What’s so special about matzo? After all, it’s nothing more than flour and water baked to a cracker-like thinness. Not especially digestible either, especially after eating it as the default bread for the entire week of Passover when chametz (leavened or risen bread and leavened products) are forbidden.
The Hebrew word “matzo” (plural, matzot) first appears in the Book of Exodus (12:8) in God’s instructions to Moses and Aaron for instituting Passover among the Israelites, later Jews, on the eve of their flight from slavery in Egypt. This is what they must do: They are to eat unleavened bread and bitter herbs with a slaughtered lamb. From the minute details concerning the lamb — it should be without blemish, a yearling male, either from sheep or goats, it must be entirely eaten in one night and roasted entire — the sacrifice would appear to be central to the meal with matzo and maror (bitter herbs) as mere side dishes. But as the text proceeds, we get a different slant about the matzo because God’s instructions continue to hit the theme of unleavened vs. leavened. So important is the idea that “for whoever eats leavened bread from the first day to the seventh day, that person shall be cut off from Israel … You shall eat nothing leavened; in all your settlements you shall eat unleavened bread (12:19-20).” This is pretty strong stuff, overshadowing the paschal lamb. In fact the Bible calls this occasion, among other names, Hag HaMatzot (Feast of Unleavened Bread) “for on this very day I brought your ranks out of the land of Egypt; you shall observe this day throughout the ages as an institution for all time (12:17).”
There seems to be a close connection between the institution of Passover and eating only unleavened bread.
If we look back in time before the events described in Exodus, folklorists tell us that eating unleavened bread is not unique to Passover, for it is one of the key elements in a pagan lambing festival among semi-nomadic shepherds in the spring of the year. In a celebration also called Feast of Unleavened Bread that accords in every detail with the one described in the Bible, participants eat a meal in haste of lamb or goat with unleavened bread and bitter herbs. The purpose of the hasty meal, at which no scrap is left to ferment and where only quickly prepared unfermented bread must be consumed, was to ensure ritual purity so that the placated gods of nature would bring good luck (fertility) to the shepherd’s flock. In ancient folklore, fermentation was associated with impurity, hence contamination.
In the Exodus story these rituals take on an entirely new meaning, now associated with God’s spiritual and physical redemption of the Israelites from the pagan culture of Egypt. Their freedom, we begin to learn, comes with obligations, the first one being to remember the Passover (Pesach), as it will be known, because God passed over their houses marked with a brush of hyssop stems dipped in the lamb’s blood, when He struck the land of Egypt with the Tenth Plague (Exodus 12:12-13). Remembering the Passover is central to the Israelites’ new life. The mandated recitation of mikra bikkurim (declaration of the offering of first fruits at Shavuot based on Deuteronomy 26:5-10) drives home the same point, which emphasizes the Oneness of God Who brought the people out of Egypt, the same God Who gives the fruit growing in the Promised Land. The pagan bonding ceremony has been transformed into a crucial element in Israel’s declaration of monotheism.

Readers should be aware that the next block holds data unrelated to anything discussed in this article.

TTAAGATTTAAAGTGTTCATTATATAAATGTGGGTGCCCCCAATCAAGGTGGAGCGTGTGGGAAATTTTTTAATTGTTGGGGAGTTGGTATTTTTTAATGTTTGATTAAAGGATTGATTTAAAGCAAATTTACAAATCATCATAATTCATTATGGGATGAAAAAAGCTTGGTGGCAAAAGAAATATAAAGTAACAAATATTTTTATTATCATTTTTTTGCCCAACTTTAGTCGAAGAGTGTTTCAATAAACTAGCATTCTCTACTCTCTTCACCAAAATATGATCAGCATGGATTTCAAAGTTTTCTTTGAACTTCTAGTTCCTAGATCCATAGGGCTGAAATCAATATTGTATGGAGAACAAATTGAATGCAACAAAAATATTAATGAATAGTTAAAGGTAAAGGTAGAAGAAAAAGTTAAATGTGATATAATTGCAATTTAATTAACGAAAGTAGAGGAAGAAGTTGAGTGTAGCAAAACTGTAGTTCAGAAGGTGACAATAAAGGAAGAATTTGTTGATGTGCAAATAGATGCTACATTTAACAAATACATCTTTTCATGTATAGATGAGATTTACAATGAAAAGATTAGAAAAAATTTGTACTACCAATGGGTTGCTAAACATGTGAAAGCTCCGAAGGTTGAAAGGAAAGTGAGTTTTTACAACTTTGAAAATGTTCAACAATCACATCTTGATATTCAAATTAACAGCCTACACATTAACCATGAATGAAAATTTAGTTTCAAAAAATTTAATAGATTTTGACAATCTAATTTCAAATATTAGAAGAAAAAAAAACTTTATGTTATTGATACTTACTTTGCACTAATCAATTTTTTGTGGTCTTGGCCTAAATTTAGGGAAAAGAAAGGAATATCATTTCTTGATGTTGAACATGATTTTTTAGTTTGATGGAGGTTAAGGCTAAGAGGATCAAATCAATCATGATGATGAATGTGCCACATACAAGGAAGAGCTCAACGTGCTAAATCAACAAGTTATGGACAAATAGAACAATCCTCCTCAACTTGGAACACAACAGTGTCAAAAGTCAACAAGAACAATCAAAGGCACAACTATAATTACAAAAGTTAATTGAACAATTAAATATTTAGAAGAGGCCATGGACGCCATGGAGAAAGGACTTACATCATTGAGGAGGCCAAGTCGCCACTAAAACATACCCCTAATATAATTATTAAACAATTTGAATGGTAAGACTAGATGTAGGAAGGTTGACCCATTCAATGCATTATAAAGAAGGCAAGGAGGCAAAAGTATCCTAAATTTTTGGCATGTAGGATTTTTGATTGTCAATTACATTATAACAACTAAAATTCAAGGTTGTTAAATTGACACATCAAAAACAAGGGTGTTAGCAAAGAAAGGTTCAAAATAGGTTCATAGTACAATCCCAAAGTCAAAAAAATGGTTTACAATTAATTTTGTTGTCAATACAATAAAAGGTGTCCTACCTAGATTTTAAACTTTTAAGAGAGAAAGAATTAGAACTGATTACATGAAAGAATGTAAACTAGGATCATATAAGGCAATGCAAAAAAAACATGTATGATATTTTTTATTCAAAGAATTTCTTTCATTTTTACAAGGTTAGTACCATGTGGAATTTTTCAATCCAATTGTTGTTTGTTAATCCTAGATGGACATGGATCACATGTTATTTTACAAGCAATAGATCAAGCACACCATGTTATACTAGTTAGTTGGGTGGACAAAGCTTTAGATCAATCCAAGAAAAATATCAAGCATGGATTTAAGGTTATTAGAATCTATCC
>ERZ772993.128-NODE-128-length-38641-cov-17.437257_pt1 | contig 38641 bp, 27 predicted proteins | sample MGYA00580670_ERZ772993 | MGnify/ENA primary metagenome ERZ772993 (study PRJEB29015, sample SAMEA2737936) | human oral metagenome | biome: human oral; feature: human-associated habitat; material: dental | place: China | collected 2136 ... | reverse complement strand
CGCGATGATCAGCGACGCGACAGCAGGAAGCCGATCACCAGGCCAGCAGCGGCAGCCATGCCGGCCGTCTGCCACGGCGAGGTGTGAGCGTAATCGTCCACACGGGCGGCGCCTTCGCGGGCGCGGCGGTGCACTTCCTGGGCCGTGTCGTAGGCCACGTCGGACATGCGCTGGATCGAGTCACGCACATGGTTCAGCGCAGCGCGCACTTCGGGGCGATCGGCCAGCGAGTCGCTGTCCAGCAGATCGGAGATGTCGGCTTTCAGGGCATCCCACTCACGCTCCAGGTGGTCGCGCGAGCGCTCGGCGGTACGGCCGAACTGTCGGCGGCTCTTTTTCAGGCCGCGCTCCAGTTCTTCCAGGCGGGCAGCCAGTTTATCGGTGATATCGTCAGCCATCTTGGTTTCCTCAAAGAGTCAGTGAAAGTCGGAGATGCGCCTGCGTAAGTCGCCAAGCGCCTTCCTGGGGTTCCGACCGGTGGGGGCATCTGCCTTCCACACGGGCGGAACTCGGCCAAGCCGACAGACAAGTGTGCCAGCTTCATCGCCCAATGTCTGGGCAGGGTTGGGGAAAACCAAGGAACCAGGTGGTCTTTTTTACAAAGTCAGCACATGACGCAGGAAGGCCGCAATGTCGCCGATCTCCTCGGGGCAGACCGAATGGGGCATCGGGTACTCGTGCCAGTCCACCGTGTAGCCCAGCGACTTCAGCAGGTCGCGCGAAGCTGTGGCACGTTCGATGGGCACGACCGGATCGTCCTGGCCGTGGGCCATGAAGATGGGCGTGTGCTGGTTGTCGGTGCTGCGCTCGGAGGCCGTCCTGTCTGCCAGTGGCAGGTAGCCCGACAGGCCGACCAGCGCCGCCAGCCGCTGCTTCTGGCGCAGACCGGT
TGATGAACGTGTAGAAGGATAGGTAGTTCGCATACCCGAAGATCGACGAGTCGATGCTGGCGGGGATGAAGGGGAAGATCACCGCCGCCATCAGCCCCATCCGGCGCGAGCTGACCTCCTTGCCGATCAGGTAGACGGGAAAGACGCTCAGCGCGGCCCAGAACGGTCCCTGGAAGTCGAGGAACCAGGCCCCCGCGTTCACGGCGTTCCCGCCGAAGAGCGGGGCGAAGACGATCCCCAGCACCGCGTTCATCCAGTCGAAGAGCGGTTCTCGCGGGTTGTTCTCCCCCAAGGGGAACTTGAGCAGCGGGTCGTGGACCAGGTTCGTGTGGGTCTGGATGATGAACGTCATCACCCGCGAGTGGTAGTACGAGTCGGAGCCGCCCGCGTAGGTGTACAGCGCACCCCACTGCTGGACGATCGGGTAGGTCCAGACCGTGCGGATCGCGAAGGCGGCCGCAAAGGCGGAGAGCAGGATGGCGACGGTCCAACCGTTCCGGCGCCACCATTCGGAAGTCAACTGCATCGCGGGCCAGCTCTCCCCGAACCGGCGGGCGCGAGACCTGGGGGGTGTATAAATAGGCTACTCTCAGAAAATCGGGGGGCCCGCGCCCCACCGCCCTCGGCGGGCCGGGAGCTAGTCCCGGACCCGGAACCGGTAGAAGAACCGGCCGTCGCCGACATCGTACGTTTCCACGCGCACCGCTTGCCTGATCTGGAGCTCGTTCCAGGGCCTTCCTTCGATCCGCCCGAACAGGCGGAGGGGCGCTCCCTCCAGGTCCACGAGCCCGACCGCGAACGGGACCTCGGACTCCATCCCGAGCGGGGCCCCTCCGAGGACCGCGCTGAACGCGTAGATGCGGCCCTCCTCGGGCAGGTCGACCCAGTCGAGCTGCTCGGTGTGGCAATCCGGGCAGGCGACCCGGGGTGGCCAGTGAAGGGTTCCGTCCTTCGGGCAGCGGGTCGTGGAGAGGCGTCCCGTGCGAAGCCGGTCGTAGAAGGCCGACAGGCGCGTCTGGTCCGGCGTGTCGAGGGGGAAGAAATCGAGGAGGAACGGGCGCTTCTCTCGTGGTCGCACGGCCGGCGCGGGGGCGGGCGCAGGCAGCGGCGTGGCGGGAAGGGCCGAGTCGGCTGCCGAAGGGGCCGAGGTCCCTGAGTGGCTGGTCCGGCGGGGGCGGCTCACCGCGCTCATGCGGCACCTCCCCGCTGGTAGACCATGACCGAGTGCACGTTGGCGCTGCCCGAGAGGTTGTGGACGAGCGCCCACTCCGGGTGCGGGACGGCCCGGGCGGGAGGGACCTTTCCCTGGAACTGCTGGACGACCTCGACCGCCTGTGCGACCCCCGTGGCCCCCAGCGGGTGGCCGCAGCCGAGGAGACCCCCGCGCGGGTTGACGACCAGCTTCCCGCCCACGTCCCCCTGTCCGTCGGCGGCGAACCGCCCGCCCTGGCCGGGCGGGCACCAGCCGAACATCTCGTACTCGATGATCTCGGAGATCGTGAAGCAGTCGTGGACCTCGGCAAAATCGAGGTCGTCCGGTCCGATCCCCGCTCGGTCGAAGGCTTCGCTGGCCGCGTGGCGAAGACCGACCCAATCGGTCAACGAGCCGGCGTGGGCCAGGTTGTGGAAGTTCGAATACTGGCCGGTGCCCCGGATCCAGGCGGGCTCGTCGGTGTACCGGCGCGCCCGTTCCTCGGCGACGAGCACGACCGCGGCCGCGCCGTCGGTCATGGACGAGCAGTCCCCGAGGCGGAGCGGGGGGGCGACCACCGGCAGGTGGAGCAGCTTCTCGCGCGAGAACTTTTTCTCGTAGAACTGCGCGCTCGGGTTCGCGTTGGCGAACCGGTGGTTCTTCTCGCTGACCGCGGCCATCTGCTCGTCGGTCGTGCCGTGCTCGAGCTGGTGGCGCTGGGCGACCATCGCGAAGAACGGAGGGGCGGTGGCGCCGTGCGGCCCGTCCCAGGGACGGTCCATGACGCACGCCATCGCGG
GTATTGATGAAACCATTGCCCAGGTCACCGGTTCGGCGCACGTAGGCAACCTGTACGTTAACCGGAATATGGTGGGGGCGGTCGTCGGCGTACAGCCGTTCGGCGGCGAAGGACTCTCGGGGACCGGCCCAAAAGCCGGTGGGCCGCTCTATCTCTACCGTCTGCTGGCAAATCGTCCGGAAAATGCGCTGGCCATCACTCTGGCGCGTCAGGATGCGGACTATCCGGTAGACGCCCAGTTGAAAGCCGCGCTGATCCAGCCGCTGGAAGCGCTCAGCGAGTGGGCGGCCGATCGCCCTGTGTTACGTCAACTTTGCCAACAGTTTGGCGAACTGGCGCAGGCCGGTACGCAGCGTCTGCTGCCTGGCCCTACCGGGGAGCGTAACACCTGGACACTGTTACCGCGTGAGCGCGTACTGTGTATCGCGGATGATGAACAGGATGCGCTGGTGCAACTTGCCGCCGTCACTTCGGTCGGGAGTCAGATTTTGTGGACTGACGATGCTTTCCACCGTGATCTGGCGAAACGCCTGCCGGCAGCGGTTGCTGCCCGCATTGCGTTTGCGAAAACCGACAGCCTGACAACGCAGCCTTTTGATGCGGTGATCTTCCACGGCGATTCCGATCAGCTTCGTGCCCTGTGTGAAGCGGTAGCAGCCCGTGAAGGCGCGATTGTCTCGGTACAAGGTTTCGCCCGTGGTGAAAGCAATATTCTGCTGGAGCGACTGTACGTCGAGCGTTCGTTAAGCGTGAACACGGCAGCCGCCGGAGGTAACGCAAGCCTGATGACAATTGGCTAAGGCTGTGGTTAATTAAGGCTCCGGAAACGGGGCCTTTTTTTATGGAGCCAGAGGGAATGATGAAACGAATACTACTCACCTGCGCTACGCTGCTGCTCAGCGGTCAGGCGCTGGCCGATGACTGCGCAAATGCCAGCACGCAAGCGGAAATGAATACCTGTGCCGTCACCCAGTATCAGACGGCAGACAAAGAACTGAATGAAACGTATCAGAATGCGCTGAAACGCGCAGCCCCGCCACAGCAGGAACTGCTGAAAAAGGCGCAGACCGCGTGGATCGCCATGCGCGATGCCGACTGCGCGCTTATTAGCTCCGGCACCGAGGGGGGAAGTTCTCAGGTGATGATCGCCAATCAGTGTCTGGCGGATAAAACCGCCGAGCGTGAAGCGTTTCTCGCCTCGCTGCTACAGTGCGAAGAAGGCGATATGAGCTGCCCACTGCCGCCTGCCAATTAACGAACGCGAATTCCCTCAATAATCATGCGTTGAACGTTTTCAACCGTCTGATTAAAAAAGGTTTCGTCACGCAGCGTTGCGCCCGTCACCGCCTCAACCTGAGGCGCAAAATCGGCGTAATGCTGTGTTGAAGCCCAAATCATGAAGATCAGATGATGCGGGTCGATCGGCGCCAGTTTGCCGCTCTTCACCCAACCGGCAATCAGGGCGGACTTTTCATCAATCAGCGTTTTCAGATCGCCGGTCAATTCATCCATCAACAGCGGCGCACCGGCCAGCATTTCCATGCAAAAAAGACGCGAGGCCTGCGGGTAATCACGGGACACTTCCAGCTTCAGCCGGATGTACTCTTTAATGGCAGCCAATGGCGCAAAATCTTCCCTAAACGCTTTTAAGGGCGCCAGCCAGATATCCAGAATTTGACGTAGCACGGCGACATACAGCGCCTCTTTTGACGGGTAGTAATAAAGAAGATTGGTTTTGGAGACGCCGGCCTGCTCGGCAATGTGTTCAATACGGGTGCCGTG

In the Passover setting, hametz, leavened bread, came to be associated with the peoples’ past life, hence, it was impure, contaminated. The simple, unadorned flat bread (roughly circular, made from barley, the flour of the poor) baked on the run in the Israelites’ rush to escape their pursuers, now symbolized freedom from the old ways. Everything from this day forward would be different. In this new way of thinking, the community instituted the communal meal, not to bring them luck in the lambing season, but to recall, forever, their thrilling redemption by God.
In its new role, a hard cracker-like bread was raised by Biblical injunction to the very pinnacle of spiritual nourishment. Stripped of all pretension, embodied by the yeast that puffs it up, it is this rough, most humble, elemental bread that God wants us to eat on Passover in order that we may recall, through every generation, that He brought us out of bondage, from darkness to light, from slavery to freedom on the 14th of the month of Nissan (just before sundown, erev Pesach). Looked at in this way, matzo is as much a state of mind as it is a food. Not only is it not difficult to refrain from hametz, it is a privilege to eat mazot, the bread of freedom, throughout the days of the holiday. The leader of the Passover Seder launches the service by holding aloft a piece of matzo, proclaiming, “This is the bread of affliction which our forbears ate in the land of Egypt. Let all who are hungry enter and eat. Let all who are needy come to our Passover feast.” Now we are ready.
Jo Ann Gardner is a writer living in the Adirondacks. Her latest book is “Seeds of Transcendence: Understanding the Hebrew Bible Through Plants” (Decalogue Books, 2014), from which this excerpt has been adapted. Her website is www.joanngardnerbooks.com